I had been to some Rugby/GAA matches but they never had that same intense atmosphere that you only find at the footie, although as I have got older I have come to love going to these type of events because you can be more relaxed and tend to end up drinking with and sitting next to some great characters from the rivals,
I have had this type of debate with friends on numerous occasions as quite a few are Rugby only types and just don’t get how I can enjoy both,
we once went to an Irish Footie game and not only could they not get beer but they were astonished at the different type of punter that showed up compared what they were use to,
I literally pissed myself at there reaction but they went to Rugby playing schools and grew up playing that game in quite a sanitised atmosphere whereas I grew up playing footie in tough estates with boys lashing into cider & glue on the sidelines,
I don’t think it’s an Irish thing necessarily but go to an Ireland football game and you’ll have the ‘rugby’ experience. No violence, no extreme reactions to losing (there wouldn’t want to be) and loads of friendly interaction with the opposition fans. But you’ll also get the manic, unconditional passion that only football is capable of provoking on any kind of scale IMO.
You won’t get beer in the stadium and Ireland football games either but it’s probably good to allow a bit of a drying out period in between the pre-match and post-match free for alls, particularly at away matches…
England come to Dublin to play a friendly in June, and there’ll be loads of arseholes singing anti-IRA songs. And a few other arseholes might bite back and sing ‘pro’ IRA songs. But is that a ‘football’ thing? I don’t think it’s as simple as that but there’s no doubt that especially in England a certain strand of anti-socialism has found somewhere to attach itself to.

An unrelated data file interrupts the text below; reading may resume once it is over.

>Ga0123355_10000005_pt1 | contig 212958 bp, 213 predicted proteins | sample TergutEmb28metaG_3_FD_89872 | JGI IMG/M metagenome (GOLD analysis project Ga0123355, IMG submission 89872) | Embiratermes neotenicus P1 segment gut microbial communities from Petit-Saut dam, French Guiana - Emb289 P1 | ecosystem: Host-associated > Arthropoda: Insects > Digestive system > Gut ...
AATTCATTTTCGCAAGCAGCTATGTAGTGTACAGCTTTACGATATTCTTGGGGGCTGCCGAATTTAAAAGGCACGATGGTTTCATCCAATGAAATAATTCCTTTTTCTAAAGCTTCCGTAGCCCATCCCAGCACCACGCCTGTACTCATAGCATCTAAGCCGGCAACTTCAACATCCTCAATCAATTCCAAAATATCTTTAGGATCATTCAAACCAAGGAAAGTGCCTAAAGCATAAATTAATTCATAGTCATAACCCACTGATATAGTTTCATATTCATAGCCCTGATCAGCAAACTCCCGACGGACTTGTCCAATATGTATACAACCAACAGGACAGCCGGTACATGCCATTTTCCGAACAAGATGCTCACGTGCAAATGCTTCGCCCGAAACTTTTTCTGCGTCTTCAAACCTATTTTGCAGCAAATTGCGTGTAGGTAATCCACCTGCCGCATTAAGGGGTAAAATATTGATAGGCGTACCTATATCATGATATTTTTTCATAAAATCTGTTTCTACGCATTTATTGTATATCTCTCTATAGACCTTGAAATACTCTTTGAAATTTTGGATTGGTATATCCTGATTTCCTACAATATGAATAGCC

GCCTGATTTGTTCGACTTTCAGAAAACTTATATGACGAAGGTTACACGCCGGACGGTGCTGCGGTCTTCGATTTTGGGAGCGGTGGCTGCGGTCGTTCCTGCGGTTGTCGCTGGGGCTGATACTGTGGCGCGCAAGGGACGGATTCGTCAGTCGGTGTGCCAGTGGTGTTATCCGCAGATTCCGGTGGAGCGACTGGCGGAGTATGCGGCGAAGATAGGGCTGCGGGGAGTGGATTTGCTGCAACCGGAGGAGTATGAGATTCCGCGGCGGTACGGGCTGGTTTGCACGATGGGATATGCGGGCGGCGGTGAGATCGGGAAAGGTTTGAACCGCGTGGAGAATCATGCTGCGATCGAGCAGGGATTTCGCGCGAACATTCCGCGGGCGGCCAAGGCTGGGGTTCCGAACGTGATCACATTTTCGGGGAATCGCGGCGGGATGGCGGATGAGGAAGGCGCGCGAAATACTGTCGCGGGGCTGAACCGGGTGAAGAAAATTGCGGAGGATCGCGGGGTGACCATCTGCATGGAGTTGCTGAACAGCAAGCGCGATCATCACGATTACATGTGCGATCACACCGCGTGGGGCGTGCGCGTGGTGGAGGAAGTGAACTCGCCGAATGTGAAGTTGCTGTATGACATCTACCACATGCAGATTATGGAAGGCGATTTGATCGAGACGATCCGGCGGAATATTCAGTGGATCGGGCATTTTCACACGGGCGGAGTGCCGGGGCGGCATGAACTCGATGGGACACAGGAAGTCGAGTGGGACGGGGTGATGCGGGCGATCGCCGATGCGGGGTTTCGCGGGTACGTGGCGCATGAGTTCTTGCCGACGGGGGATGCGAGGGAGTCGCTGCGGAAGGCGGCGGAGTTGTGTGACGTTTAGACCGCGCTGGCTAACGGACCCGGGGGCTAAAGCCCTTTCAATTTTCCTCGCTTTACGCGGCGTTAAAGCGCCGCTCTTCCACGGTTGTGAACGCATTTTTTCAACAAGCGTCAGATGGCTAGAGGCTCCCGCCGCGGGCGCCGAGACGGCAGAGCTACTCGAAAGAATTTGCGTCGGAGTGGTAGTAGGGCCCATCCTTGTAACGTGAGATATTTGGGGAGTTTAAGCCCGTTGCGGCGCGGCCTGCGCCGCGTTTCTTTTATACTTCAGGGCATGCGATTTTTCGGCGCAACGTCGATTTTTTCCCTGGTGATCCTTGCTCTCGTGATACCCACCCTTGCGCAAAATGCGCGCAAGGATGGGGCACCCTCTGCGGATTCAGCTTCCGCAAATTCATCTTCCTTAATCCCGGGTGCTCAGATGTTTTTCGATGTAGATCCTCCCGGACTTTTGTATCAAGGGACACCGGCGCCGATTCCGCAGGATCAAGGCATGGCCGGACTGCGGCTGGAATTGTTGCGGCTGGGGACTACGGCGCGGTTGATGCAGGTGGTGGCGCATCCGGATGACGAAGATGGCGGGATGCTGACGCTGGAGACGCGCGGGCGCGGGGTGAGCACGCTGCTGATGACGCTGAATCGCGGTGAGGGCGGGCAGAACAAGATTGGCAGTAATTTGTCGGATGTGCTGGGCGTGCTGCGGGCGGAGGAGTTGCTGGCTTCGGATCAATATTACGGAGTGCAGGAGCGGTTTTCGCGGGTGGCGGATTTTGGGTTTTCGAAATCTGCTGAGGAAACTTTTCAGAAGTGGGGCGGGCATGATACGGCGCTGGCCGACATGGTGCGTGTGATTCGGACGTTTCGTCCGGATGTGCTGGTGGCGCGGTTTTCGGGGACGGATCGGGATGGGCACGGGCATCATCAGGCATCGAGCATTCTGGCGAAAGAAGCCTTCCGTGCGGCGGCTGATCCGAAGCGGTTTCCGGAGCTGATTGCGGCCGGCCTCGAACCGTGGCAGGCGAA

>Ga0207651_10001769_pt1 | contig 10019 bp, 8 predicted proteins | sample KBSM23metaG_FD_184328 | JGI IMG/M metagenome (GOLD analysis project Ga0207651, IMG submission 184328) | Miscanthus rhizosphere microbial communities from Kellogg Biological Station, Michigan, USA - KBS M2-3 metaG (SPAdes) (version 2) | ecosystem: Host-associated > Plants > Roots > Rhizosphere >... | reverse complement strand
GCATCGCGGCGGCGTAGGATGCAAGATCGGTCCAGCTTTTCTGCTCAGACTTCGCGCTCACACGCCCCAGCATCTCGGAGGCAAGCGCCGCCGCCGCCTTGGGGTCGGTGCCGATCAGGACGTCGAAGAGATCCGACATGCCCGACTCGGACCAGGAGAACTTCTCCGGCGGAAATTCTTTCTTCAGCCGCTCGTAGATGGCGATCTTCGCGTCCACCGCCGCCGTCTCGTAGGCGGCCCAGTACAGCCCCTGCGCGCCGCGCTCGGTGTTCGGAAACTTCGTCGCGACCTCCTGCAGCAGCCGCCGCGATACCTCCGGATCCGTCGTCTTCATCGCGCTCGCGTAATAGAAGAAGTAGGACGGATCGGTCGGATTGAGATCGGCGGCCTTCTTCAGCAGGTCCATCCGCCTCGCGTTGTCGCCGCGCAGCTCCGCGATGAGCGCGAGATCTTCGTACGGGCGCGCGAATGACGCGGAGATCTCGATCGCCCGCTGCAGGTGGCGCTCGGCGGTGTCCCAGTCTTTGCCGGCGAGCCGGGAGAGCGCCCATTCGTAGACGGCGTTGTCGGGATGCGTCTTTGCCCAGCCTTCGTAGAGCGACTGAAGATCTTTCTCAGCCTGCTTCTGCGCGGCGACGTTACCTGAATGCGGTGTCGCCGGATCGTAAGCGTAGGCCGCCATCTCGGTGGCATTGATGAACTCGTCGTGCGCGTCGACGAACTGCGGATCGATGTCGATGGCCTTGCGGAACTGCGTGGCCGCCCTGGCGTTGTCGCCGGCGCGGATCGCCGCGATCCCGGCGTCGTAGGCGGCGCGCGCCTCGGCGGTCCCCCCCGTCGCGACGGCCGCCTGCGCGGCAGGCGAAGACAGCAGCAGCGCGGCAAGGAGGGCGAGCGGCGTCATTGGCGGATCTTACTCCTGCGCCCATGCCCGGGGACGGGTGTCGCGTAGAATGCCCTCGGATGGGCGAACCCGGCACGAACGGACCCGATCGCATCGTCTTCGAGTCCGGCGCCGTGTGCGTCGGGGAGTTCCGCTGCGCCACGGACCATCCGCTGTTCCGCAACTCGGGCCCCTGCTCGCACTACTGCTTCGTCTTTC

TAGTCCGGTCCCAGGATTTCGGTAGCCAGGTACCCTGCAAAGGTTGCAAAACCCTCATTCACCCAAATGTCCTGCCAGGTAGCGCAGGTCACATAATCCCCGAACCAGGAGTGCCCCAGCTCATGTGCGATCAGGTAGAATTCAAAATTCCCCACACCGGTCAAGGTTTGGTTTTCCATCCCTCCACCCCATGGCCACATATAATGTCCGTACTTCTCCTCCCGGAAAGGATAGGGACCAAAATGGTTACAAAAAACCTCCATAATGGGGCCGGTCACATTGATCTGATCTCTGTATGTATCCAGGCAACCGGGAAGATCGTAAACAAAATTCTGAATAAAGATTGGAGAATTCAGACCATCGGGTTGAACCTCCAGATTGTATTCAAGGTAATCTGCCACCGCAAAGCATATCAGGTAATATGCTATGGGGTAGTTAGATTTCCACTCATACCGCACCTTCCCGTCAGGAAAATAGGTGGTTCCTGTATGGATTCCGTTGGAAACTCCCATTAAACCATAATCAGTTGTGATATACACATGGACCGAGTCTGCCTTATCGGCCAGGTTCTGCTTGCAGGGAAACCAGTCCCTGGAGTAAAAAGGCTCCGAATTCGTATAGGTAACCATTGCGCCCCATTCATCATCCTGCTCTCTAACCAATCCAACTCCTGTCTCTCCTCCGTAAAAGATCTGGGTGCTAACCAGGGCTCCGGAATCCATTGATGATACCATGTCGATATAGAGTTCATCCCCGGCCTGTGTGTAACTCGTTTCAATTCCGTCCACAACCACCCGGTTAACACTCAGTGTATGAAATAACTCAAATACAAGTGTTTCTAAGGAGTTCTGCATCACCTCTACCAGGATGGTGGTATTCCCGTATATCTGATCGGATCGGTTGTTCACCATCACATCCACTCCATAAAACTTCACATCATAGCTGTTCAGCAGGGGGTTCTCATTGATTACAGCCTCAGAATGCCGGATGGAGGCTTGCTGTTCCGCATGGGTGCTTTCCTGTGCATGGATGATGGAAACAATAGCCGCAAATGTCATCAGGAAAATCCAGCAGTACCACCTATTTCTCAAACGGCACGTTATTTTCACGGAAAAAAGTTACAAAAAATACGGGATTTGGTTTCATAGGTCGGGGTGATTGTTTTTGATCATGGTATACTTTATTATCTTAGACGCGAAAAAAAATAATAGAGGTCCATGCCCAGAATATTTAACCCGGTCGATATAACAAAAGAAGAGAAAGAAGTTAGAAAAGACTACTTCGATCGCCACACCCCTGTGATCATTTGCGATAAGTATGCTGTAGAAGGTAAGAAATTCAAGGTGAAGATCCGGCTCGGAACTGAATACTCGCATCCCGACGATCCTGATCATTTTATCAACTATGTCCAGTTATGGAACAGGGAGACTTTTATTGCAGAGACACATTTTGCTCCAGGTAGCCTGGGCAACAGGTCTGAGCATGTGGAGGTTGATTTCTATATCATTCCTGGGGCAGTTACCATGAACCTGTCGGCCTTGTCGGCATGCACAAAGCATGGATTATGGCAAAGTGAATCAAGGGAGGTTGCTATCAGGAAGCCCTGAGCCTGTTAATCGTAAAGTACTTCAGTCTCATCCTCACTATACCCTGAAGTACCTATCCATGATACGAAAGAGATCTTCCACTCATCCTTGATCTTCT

Plenty of rugby fans self consciously identify themselves as rugby fans by pointing out what football is not and has not. In the Irish context, this is little more than social self-casting IMO. Which I find as objectionable as the murkier elements of following a football team.
Interesting article and i don’t disagree with any of it. I have always been a sports mad idiot, and while probably for reasons of upbring (grammar school educated blah blah blah) i have watched more rugby live than i have football, i follow football more closely. My two favourite teams in sport are The Reds and Ireland’s rugby team.
One thing to bear in mind. Whereas i definitely don’t condone hooligan like behaviour, i do feel there is a place for the deep rooted passion you get in football. You don’t see grown men cry while watching rugby for example. You do in football, regularly. Nor in rugby do you see the ecstatic scenes you witness when, for example, Liverpool win the Champions league or score against Chelsea. Maybe because the passion runs so deep, the vitriol and aggression is an unavoidable side affect and even if it is not unavoidable, could it arguably be a lesser experience without that backdrop?
As i said above, i see more live rugby than football, partly because i am a bit lazy and so rarely travel away. I have no real interest in watching teams i don’t support and so because i live in London my options are therefore reduced to watching LFC at London away games or Ireland when they play at Twickenham. So maybe because it is such a rare occurrence, but for me, watching Liverpool at Stamford bridge is a totally different experience than watching Ireland at Twickenham.
Having to watch yourself on the way to the ground, singing songs with aggression, both about your own club but taking the piss out of the opposing, it’s just electric. There is nothing like it. Especially at Stamford bridge, especially when we beat them! Without the aggressive, highly partisan element, you wouldn’t have this, and my question is – would you miss it?
So maybe it is a case of careful of what you wish for, or maybe its just me. As someone who rarely goes to see the Reds play, i am not tired of it (the vitriolic element), and while i am very aware of the tension that could break at any stage, i haven’t actually witnessed the ugly side of it when it does break.
And don’t get me wrong, i understand fully how that is something one could grown very tired of, very quickly.
Great post Tom.